When nonprofits deny their mission

I have a strange collection.


Over the years, I’ve been earwitness to several nonprofit organizations when they directly denied that they do what their name, mission statement, or marketing says they do. I’ve collected those denials.


I’m not going to share any of my collection of nonprofit self-denials with you, because most of them are fine organizations that have since recovered from their folly.


But the scope and audacity of their self-denials are breathtaking. It’s as if an organization called Save the Trees had said We don’t save trees. Or if a charity called People United to Love People went around saying We don’t love people — and we aren’t united.


That’s what my collection is like. I’m not exaggerating. It’s made up of direct, clear — and often emphatic, (sometimes public) denials of their missions.


What they mean when they say We don’t save trees was generally one of two things:



  1. “We don’t only save trees. We do a lot of other cool things too.”

    or

  2. “Our method for saving trees is so elegant and complex that ‘save the trees’ seems like a bumpkinish caricature of what we do.”

Both of which are utterly foolish. Because unless you’ve completely and truly abandoned your core mission, acting like you have is confusing at best — and self-destructive at worst. You come across like the musician who hates music: totally repellant to normal people.


Organizations — and the people within them — who don’t embrace their own missions aren’t worth the paper their brand position is written on. They’re either inauthentic to the point of being deceptive or badly confused. Increasingly, donors sniff out that kind of BS and stay away from it. As they should.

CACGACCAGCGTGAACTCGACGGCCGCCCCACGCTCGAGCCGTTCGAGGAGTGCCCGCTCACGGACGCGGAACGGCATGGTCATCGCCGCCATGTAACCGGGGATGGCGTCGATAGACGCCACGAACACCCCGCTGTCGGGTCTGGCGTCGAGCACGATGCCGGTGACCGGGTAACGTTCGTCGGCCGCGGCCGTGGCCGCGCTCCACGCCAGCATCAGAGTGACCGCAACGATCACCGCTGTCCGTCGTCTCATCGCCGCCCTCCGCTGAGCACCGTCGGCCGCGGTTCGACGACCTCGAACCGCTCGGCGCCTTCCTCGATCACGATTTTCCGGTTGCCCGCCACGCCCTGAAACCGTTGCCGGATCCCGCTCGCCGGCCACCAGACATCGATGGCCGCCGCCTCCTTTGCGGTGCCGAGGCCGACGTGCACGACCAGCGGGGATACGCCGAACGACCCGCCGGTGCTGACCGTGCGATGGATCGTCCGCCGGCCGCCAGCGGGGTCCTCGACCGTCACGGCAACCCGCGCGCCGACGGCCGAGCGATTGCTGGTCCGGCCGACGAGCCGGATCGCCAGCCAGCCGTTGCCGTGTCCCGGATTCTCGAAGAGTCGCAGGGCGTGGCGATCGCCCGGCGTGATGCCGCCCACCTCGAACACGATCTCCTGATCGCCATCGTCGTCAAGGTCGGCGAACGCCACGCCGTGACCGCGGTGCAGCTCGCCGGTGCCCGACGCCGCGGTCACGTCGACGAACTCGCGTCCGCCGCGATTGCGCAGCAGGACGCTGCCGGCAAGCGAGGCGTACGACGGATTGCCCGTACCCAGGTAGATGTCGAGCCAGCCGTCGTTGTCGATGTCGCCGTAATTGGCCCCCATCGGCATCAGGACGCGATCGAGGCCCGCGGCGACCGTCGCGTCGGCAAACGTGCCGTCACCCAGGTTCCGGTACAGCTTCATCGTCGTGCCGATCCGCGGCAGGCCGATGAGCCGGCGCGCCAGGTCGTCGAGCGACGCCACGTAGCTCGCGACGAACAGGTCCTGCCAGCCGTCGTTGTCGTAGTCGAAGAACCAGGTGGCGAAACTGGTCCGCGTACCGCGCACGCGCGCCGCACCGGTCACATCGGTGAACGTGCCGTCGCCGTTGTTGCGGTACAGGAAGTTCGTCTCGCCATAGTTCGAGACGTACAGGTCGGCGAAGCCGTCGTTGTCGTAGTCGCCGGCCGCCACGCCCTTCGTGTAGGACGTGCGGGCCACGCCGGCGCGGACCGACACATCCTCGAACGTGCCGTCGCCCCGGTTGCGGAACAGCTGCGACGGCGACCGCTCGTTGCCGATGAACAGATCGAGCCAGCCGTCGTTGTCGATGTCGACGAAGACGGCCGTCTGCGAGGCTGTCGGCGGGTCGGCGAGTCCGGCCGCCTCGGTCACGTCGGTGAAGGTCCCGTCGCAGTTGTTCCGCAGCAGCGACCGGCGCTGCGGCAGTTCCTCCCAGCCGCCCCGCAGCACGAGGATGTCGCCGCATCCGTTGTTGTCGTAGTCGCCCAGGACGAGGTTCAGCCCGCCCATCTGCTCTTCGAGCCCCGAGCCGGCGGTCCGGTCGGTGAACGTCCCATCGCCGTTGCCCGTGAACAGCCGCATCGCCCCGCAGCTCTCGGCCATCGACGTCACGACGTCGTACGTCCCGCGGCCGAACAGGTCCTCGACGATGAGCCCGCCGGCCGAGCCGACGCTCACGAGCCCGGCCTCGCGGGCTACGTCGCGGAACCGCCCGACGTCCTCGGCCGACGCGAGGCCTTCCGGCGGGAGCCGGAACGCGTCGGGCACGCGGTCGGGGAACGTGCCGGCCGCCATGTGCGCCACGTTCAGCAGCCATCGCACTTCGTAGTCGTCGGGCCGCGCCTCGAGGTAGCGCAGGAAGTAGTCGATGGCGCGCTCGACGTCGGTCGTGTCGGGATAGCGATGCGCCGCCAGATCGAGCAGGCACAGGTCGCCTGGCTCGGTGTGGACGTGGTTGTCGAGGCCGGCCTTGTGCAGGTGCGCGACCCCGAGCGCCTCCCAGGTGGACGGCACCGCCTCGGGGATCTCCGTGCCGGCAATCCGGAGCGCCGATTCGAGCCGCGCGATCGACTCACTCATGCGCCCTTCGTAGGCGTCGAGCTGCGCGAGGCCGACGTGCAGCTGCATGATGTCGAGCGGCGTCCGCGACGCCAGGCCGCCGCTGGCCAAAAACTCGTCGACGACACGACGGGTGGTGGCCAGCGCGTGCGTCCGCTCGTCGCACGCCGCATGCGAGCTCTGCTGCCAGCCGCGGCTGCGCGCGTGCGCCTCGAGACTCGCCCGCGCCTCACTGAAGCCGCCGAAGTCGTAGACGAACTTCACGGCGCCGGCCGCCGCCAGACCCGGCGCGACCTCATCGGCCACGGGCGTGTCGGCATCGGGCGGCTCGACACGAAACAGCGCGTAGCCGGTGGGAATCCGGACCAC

I don’t understand the compulsion toward self-denial that afflicts some nonprofits. But I know that if you have it sprouting in your organization, you need to take steps to remove it. Fast.


Comments

6 responses to “When nonprofits deny their mission”

  1. Jeff Brooks, I love you for coming and saying the hard stuff most people shy away from. For goodness sake, what could be more basic than this?
    If you confuse your networks, they’ll run for the hills. It’s worse than saying nothing. Masking tape anyone?

  2. Jeff Brooks, I love you for coming and saying the hard stuff most people shy away from. For goodness sake, what could be more basic than this?
    If you confuse your networks, they’ll run for the hills. It’s worse than saying nothing. Masking tape anyone?

  3. Thanks for this post Jeff. I’ve heard the same thing from more nonprofits that I can believe. Good reminder to say & stay true to mission.

  4. Thanks for this post Jeff. I’ve heard the same thing from more nonprofits that I can believe. Good reminder to say & stay true to mission.

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The future of fundraising is not about social media, online video, or SEM. It’s not about any technology, medium, or technique. It’s about donors. If you need to raise funds from donors, you need to study them, respect them, and build everything you do around them. And the future? It’s already here. More.

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Jeff BrooksJeff Brooks has been serving the nonprofit community for more than 35 years and blogging about it since 2005. He considers fundraising the most noble of pursuits and hopes you’ll join him in that opinion. You can reach him at jeff [at] jeff-brooks [dot] com. More.


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The future of fundraising is not about social media, online video, or SEM. It’s not about any technology, medium, or technique. It’s about donors. If you need to raise funds from donors, you need to study them, respect them, and build everything you do around them. And the future? It’s already here. More.

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Jeff Brooks has been serving the nonprofit community for more than 30 years and blogging about it since 2005. He considers fundraising the most noble of pursuits and hopes you’ll join him in that opinion. You can reach him at jeff [at] jeff-brooks [dot] com.

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